IDEAS home Printed from https://ideas.repec.org/p/feb/natura/00674.html
   My bibliography  Save this paper

Toward an Understanding of the Welfare Effects of Nudges: Evidence from a Field Experiment in Uganda

Author

Listed:
  • Erwin Bulte
  • John List
  • Daan van Soest

Abstract

Social scientists have recently explored how framing of gains and losses affects productivity. We conducted a field experiment in peri-urban Uganda, and compared output levels across 1000 workers over isomorphic tasks and incentives, framed as either losses or gains. We find that loss aversion can be leveraged to increase the productivity of labor. The estimated welfare costs of using the loss contract are quite modest -- perhaps because the loss contract is viewed as a (soft) commitment device.

Suggested Citation

  • Erwin Bulte & John List & Daan van Soest, 2019. "Toward an Understanding of the Welfare Effects of Nudges: Evidence from a Field Experiment in Uganda," Natural Field Experiments 00674, The Field Experiments Website.
  • Handle: RePEc:feb:natura:00674
    as

    Download full text from publisher

    File URL: http://s3.amazonaws.com/fieldexperiments-papers2/papers/00674.pdf
    Download Restriction: no

    More about this item

    Statistics

    Access and download statistics

    Corrections

    All material on this site has been provided by the respective publishers and authors. You can help correct errors and omissions. When requesting a correction, please mention this item's handle: RePEc:feb:natura:00674. See general information about how to correct material in RePEc.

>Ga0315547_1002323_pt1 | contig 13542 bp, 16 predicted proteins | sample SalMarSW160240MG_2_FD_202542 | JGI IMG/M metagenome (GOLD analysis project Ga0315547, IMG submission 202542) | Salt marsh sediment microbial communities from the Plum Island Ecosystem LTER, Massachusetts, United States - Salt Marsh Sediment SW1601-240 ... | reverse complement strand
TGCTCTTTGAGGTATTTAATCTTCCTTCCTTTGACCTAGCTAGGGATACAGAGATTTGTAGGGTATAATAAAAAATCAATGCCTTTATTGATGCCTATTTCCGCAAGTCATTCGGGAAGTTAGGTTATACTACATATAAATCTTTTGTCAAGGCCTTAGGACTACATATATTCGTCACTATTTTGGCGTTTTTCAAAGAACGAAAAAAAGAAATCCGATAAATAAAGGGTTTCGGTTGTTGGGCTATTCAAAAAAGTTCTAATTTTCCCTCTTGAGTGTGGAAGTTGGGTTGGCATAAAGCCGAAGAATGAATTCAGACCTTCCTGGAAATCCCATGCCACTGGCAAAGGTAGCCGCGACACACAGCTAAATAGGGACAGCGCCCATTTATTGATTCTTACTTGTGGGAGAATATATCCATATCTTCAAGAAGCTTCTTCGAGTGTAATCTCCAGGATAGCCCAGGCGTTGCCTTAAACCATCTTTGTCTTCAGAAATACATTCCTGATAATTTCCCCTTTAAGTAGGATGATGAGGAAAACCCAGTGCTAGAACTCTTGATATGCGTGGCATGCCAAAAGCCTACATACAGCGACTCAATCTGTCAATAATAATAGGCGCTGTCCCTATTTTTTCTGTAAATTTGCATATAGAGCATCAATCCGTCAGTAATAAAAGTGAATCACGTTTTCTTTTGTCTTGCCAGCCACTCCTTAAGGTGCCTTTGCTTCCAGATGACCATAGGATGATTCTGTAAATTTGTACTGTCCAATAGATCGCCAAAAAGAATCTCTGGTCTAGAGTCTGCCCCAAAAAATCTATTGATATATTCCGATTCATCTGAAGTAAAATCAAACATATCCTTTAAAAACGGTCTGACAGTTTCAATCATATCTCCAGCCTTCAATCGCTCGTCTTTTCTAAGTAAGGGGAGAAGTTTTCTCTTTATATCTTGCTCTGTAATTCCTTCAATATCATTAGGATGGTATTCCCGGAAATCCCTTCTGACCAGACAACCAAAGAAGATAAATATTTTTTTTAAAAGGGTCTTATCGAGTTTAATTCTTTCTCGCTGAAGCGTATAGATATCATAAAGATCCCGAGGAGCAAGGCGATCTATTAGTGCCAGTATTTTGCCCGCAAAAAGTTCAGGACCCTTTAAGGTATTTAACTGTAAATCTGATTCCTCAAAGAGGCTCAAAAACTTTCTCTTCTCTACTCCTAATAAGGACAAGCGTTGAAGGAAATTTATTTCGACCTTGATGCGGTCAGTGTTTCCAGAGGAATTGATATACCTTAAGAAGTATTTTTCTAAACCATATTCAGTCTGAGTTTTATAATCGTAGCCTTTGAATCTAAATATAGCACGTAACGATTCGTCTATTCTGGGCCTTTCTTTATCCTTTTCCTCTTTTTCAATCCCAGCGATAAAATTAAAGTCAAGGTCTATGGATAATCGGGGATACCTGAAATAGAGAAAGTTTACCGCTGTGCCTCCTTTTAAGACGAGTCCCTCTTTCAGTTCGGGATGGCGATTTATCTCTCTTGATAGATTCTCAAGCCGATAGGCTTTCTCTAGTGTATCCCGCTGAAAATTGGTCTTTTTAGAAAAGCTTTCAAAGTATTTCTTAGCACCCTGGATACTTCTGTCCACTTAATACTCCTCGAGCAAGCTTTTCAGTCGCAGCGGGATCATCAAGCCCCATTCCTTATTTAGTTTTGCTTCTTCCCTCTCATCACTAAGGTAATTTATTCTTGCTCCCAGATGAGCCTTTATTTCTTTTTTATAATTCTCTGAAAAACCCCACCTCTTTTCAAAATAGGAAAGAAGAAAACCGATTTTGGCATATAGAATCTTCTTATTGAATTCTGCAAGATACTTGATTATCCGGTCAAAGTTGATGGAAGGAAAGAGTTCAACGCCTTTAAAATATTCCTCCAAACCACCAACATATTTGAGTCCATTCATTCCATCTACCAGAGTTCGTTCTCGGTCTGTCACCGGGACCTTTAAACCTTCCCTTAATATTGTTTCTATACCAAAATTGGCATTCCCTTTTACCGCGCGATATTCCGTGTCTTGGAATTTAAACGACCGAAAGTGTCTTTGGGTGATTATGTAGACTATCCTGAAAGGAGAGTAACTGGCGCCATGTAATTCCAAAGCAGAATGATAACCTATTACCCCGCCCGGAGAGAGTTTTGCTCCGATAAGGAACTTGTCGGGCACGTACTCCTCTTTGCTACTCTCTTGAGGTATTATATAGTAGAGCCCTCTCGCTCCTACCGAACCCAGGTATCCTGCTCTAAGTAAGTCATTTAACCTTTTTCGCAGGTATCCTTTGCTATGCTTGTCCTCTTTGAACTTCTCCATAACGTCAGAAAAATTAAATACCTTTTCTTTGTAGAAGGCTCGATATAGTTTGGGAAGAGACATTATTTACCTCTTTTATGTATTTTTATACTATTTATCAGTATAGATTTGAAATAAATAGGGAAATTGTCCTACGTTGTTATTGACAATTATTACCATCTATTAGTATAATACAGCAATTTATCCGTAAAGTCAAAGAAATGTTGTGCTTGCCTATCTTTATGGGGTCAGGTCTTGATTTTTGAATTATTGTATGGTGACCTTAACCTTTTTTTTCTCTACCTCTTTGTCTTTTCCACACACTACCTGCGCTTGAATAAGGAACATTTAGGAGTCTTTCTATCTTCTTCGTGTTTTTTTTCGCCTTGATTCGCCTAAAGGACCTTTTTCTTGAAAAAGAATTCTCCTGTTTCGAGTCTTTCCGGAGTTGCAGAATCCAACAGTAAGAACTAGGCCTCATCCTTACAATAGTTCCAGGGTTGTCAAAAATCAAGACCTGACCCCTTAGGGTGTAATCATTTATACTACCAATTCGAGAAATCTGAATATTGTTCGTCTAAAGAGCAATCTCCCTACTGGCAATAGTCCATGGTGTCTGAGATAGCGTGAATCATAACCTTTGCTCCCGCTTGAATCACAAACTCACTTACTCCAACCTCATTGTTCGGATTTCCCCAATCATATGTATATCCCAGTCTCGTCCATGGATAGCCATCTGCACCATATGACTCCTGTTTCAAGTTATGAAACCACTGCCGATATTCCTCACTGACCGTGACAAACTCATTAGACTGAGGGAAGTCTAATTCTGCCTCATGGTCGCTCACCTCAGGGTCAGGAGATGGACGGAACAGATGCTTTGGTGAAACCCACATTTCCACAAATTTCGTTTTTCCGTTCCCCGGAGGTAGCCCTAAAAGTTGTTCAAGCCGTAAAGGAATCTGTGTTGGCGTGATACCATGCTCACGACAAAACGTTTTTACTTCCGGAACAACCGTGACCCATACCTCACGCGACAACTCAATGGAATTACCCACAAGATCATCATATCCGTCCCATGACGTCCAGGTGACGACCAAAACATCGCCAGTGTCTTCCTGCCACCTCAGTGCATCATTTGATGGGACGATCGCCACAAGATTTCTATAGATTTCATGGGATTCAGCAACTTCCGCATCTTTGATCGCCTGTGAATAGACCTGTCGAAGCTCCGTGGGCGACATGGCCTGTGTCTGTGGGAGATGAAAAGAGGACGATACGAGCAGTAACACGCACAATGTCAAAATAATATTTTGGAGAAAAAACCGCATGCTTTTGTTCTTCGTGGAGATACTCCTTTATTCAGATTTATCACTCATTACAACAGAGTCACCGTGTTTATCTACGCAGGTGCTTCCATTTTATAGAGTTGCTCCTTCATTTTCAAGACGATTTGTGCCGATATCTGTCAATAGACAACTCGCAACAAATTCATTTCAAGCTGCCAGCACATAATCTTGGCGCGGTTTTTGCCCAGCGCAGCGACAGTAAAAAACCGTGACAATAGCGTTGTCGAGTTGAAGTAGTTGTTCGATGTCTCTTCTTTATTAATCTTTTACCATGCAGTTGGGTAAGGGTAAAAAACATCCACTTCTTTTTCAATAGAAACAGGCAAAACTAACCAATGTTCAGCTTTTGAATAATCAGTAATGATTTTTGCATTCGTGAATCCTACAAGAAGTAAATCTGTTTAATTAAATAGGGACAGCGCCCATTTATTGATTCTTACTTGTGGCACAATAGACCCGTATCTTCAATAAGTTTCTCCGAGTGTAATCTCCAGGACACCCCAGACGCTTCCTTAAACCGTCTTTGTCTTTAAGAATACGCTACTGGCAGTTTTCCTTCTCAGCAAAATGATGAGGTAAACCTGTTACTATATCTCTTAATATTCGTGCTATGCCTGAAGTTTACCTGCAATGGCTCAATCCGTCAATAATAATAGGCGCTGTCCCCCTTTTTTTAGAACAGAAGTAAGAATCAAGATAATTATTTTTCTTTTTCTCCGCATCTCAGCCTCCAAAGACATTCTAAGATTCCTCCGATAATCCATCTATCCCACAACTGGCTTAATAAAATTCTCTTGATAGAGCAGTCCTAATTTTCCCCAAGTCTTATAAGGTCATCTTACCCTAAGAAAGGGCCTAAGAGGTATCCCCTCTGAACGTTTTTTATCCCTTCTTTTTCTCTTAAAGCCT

For technical questions regarding this item, or to correct its authors, title, abstract, bibliographic or download information, contact: (Joe Seidel). General contact details of provider: http://www.fieldexperiments.com .

    If you have authored this item and are not yet registered with RePEc, we encourage you to do it here. This allows to link your profile to this item. It also allows you to accept potential citations to this item that we are uncertain about.

    We have no references for this item. You can help adding them by using this form .

    If you know of missing items citing this one, you can help us creating those links by adding the relevant references in the same way as above, for each refering item. If you are a registered author of this item, you may also want to check the "citations" tab in your RePEc Author Service profile, as there may be some citations waiting for confirmation.

    Please note that corrections may take a couple of weeks to filter through the various RePEc services.

    IDEAS is a RePEc service hosted by the Research Division of the Federal Reserve Bank of St. Louis . RePEc uses bibliographic data supplied by the respective publishers.